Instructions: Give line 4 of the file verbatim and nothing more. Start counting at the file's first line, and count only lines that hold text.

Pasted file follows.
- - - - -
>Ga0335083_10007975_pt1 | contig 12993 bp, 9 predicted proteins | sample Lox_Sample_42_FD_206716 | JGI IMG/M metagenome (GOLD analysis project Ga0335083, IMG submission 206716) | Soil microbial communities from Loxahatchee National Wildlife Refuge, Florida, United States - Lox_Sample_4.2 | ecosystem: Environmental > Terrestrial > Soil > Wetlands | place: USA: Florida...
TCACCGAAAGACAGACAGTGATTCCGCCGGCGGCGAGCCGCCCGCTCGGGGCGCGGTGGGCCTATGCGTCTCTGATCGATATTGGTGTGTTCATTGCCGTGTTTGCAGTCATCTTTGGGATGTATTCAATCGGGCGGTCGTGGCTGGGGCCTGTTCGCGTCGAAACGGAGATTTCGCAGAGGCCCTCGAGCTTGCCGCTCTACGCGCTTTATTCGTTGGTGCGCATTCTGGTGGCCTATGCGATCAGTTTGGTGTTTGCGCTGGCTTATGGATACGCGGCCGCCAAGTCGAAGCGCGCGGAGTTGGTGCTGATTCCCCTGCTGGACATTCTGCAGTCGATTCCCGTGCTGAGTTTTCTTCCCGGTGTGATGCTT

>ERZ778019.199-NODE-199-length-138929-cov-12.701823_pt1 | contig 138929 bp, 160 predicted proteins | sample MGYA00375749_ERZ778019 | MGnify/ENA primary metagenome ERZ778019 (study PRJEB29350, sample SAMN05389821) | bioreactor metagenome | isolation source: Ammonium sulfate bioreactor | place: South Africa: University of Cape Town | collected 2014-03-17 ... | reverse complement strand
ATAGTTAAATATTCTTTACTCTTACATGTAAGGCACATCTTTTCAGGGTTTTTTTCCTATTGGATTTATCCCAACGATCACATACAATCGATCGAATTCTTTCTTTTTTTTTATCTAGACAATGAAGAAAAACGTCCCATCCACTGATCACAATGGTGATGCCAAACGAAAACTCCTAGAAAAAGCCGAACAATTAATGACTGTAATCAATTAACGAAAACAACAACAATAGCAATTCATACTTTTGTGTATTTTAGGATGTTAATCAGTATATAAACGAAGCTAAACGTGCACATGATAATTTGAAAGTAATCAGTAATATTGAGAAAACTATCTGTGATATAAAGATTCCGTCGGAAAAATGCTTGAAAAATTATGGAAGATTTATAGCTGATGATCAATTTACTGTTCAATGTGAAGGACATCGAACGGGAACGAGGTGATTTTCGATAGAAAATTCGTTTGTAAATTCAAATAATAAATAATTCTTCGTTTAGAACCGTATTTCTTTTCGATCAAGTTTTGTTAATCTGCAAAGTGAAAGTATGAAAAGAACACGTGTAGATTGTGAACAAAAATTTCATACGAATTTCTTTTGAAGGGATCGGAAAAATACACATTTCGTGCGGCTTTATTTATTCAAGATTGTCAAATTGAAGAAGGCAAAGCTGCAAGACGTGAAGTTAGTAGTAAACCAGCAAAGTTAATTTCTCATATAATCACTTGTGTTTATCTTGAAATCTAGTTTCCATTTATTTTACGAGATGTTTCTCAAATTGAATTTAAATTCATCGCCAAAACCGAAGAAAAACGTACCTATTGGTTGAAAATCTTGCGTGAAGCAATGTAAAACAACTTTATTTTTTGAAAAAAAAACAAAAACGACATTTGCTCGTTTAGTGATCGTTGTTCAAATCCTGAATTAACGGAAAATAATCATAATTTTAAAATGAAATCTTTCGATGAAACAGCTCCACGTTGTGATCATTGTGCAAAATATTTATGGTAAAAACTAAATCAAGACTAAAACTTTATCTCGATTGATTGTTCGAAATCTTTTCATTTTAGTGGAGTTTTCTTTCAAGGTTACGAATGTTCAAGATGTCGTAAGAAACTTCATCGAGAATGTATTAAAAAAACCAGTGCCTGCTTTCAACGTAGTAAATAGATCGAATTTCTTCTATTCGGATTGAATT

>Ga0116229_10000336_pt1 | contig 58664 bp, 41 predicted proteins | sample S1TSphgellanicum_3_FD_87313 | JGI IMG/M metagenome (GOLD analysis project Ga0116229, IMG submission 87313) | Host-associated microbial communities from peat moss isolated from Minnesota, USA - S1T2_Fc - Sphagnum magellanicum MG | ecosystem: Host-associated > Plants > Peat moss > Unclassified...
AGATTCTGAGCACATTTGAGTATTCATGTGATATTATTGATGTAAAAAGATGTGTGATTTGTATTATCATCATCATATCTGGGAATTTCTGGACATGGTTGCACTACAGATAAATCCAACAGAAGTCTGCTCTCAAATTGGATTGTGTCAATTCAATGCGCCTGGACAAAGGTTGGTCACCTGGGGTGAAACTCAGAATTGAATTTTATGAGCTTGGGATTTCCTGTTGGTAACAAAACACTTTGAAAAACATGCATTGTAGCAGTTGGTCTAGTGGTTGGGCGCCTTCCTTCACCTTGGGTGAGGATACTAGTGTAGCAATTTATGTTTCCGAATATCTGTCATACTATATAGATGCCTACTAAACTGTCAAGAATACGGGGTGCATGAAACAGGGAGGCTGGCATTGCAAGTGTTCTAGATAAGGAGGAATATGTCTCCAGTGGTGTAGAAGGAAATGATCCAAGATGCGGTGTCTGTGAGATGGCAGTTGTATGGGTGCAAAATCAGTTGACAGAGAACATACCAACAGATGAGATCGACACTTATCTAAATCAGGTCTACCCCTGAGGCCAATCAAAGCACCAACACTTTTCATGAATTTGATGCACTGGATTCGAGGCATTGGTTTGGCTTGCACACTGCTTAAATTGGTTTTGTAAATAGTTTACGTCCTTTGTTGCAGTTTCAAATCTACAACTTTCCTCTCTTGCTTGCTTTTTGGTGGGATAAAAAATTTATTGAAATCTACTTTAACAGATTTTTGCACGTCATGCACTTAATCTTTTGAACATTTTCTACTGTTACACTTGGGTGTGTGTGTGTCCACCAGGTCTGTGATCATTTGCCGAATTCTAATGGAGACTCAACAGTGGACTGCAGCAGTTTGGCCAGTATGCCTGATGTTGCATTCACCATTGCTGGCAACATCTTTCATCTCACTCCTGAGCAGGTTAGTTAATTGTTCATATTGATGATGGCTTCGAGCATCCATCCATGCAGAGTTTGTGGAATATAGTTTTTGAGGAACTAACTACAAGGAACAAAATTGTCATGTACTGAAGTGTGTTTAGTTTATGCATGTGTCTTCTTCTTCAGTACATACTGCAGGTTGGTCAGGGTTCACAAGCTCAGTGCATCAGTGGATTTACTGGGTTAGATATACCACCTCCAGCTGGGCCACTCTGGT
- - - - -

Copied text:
ATAGTTAAATATTCTTTACTCTTACATGTAAGGCACATCTTTTCAGGGTTTTTTTCCTATTGGATTTATCCCAACGATCACATACAATCGATCGAATTCTTTCTTTTTTTTTATCTAGACAATGAAGAAAAACGTCCCATCCACTGATCACAATGGTGATGCCAAACGAAAACTCCTAGAAAAAGCCGAACAATTAATGACTGTAATCAATTAACGAAAACAACAACAATAGCAATTCATACTTTTGTGTATTTTAGGATGTTAATCAGTATATAAACGAAGCTAAACGTGCACATGATAATTTGAAAGTAATCAGTAATATTGAGAAAACTATCTGTGATATAAAGATTCCGTCGGAAAAATGCTTGAAAAATTATGGAAGATTTATAGCTGATGATCAATTTACTGTTCAATGTGAAGGACATCGAACGGGAACGAGGTGATTTTCGATAGAAAATTCGTTTGTAAATTCAAATAATAAATAATTCTTCGTTTAGAACCGTATTTCTTTTCGATCAAGTTTTGTTAATCTGCAAAGTGAAAGTATGAAAAGAACACGTGTAGATTGTGAACAAAAATTTCATACGAATTTCTTTTGAAGGGATCGGAAAAATACACATTTCGTGCGGCTTTATTTATTCAAGATTGTCAAATTGAAGAAGGCAAAGCTGCAAGACGTGAAGTTAGTAGTAAACCAGCAAAGTTAATTTCTCATATAATCACTTGTGTTTATCTTGAAATCTAGTTTCCATTTATTTTACGAGATGTTTCTCAAATTGAATTTAAATTCATCGCCAAAACCGAAGAAAAACGTACCTATTGGTTGAAAATCTTGCGTGAAGCAATGTAAAACAACTTTATTTTTTGAAAAAAAAACAAAAACGACATTTGCTCGTTTAGTGATCGTTGTTCAAATCCTGAATTAACGGAAAATAATCATAATTTTAAAATGAAATCTTTCGATGAAACAGCTCCACGTTGTGATCATTGTGCAAAATATTTATGGTAAAAACTAAATCAAGACTAAAACTTTATCTCGATTGATTGTTCGAAATCTTTTCATTTTAGTGGAGTTTTCTTTCAAGGTTACGAATGTTCAAGATGTCGTAAGAAACTTCATCGAGAATGTATTAAAAAAACCAGTGCCTGCTTTCAACGTAGTAAATAGATCGAATTTCTTCTATTCGGATTGAATT